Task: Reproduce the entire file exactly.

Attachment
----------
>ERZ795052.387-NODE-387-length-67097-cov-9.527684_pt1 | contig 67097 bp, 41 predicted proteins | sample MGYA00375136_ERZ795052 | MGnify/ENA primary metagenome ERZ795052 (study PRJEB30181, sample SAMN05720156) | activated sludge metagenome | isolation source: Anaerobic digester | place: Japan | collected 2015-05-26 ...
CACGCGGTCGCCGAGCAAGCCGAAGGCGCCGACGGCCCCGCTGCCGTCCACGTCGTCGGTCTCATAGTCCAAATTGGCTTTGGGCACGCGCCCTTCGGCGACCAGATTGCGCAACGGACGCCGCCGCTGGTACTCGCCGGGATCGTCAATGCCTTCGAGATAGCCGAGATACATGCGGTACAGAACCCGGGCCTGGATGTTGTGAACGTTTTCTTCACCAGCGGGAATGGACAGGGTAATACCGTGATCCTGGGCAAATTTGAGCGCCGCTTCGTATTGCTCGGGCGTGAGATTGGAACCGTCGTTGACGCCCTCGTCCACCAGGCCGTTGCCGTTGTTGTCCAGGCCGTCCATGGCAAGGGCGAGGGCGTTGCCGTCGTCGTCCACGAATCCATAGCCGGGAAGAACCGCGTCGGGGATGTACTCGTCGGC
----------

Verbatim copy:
>ERZ795052.387-NODE-387-length-67097-cov-9.527684_pt1 | contig 67097 bp, 41 predicted proteins | sample MGYA00375136_ERZ795052 | MGnify/ENA primary metagenome ERZ795052 (study PRJEB30181, sample SAMN05720156) | activated sludge metagenome | isolation source: Anaerobic digester | place: Japan | collected 2015-05-26 ...
CACGCGGTCGCCGAGCAAGCCGAAGGCGCCGACGGCCCCGCTGCCGTCCACGTCGTCGGTCTCATAGTCCAAATTGGCTTTGGGCACGCGCCCTTCGGCGACCAGATTGCGCAACGGACGCCGCCGCTGGTACTCGCCGGGATCGTCAATGCCTTCGAGATAGCCGAGATACATGCGGTACAGAACCCGGGCCTGGATGTTGTGAACGTTTTCTTCACCAGCGGGAATGGACAGGGTAATACCGTGATCCTGGGCAAATTTGAGCGCCGCTTCGTATTGCTCGGGCGTGAGATTGGAACCGTCGTTGACGCCCTCGTCCACCAGGCCGTTGCCGTTGTTGTCCAGGCCGTCCATGGCAAGGGCGAGGGCGTTGCCGTCGTCGTCCACGAATCCATAGCCGGGAAGAACCGCGTCGGGGATGTACTCGTCGGC